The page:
This year got off to a good start when Goldman Sachs withdrew its investment in the dirtiest coal project on the west coast by selling off its equity investment in Carrix, the parent company of SSA Marine, which was behind a colossal coal export terminal proposal near Bellingham, Washington.
The move comes after coal companies and their proponents have tabled or dropped three out of six proposed coal export terminals in the Pacific Northwest in the last two years.
If built, the Gateway Pacific Terminal at Cherry Point would mean up to 18 mile-long coal trains traveling through local communities and up to 48 million tons of coal exported to Asian markets each year. It would be the largest coal export terminal in North America, and threatened to ruin the rich biodiversity and unique cultural legacy found in the region.
The large Wall Street banks have endured years of reputational crisis following the economic crash. There are many reasons why a company concerned with its reputation would choose to avoid the egregious Gateway Pacific Terminal which threatens human rights, a thriving Tribal fishery and biodiversity in a sensitive marine environment.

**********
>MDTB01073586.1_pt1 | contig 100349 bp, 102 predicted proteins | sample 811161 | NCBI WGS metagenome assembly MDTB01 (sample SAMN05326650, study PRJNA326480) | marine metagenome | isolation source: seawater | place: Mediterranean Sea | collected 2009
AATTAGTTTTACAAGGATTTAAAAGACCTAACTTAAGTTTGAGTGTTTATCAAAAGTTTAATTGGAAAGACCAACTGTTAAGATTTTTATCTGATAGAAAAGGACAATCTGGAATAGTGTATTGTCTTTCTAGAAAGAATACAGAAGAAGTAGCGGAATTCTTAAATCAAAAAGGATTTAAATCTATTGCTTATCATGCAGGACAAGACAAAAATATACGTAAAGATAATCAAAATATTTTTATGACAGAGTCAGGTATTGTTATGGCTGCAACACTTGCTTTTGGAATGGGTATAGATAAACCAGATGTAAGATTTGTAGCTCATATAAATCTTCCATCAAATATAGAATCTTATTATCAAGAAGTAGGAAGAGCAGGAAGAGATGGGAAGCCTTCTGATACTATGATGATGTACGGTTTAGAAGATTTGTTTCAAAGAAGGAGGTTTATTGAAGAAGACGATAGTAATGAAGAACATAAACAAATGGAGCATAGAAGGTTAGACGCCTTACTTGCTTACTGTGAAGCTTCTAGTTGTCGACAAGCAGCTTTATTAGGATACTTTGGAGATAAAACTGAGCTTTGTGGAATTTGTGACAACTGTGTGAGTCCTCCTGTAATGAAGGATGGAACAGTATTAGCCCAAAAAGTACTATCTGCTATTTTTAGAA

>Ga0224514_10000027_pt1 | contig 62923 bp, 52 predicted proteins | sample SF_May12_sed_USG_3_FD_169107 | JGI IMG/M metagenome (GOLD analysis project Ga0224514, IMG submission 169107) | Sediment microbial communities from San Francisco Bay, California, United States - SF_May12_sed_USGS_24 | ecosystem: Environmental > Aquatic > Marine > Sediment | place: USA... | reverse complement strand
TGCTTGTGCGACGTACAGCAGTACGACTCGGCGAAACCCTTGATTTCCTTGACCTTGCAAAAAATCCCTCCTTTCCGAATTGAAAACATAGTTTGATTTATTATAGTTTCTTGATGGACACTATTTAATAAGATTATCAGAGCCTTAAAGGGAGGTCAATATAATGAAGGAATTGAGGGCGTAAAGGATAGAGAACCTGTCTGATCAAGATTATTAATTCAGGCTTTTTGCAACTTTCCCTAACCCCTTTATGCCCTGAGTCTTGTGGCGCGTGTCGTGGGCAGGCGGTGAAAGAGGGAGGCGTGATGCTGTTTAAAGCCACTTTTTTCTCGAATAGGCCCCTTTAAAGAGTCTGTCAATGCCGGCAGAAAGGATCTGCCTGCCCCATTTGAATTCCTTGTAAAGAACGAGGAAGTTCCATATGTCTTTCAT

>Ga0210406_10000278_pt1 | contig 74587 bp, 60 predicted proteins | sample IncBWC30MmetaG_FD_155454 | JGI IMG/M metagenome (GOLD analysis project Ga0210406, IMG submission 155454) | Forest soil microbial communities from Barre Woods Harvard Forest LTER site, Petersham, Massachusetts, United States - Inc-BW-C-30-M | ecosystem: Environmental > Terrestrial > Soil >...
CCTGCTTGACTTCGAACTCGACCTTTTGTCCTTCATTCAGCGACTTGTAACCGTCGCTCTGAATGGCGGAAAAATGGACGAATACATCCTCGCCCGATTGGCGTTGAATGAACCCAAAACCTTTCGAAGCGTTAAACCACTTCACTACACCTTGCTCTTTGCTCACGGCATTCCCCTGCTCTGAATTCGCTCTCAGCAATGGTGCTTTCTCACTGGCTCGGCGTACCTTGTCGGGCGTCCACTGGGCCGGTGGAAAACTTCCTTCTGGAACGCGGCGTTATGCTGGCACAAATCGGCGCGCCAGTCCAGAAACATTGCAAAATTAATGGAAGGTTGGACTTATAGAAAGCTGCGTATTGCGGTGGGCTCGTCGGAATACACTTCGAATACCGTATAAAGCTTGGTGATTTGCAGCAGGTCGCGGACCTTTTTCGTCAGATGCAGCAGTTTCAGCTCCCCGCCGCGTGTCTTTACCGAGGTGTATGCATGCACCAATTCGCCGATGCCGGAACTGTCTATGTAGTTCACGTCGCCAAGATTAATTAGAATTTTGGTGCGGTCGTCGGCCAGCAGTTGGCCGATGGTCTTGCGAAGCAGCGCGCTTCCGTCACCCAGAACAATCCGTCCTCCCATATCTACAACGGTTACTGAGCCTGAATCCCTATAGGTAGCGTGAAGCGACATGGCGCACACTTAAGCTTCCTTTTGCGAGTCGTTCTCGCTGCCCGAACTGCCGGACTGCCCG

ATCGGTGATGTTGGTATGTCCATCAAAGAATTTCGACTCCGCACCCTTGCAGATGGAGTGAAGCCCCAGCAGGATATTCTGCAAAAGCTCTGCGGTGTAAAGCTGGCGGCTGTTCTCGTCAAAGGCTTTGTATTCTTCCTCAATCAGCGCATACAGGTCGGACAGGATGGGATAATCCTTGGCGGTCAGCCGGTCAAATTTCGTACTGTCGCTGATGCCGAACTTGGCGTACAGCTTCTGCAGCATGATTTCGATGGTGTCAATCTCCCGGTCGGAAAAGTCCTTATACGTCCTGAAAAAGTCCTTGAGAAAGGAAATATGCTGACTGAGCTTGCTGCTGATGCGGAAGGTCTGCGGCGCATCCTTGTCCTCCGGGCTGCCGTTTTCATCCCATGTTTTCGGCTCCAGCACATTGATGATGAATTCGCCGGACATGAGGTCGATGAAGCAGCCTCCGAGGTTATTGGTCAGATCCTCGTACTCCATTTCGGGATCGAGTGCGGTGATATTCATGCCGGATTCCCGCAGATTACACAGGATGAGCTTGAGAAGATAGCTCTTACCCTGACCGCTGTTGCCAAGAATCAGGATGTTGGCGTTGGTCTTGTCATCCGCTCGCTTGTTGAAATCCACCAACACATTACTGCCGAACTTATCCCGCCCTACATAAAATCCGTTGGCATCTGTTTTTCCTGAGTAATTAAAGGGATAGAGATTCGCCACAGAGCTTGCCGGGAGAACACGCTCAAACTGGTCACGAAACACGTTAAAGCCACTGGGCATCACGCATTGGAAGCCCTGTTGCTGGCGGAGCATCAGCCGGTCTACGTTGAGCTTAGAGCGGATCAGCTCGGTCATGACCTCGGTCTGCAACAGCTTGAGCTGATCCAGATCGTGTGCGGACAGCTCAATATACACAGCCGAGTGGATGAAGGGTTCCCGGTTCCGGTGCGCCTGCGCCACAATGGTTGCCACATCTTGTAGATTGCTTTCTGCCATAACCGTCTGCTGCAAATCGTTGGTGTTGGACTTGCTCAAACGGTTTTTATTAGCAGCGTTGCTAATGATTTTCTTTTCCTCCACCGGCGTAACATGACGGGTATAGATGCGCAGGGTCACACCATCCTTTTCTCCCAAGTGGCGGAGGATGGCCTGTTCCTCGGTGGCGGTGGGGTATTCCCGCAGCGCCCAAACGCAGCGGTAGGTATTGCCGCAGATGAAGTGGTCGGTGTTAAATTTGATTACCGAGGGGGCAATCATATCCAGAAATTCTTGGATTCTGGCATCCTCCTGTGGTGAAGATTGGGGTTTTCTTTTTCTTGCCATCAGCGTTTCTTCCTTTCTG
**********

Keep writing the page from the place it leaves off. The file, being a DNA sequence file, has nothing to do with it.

Crina Hoyer of ReSources for Sustainable Communities in Bellingham points out: “We already know that local Main Street businesses would feel the negative impacts from coal export. And communities across the region are saying no to this bad deal because of health, climate, environmental and economic impacts.”
While we don’t know the specifics behind Goldman Sachs’ decision, it is interesting to reflect that last July, Goldman Sachs posted a warning for investors that coal exports would decline in future years.
Eric de Place of the Sightline Institute, commented: “It is reasonable to think Goldman’s departure is, at minimum, an indication Wall Street is losing confidence that Whatcom County will host a profitable coal terminal.”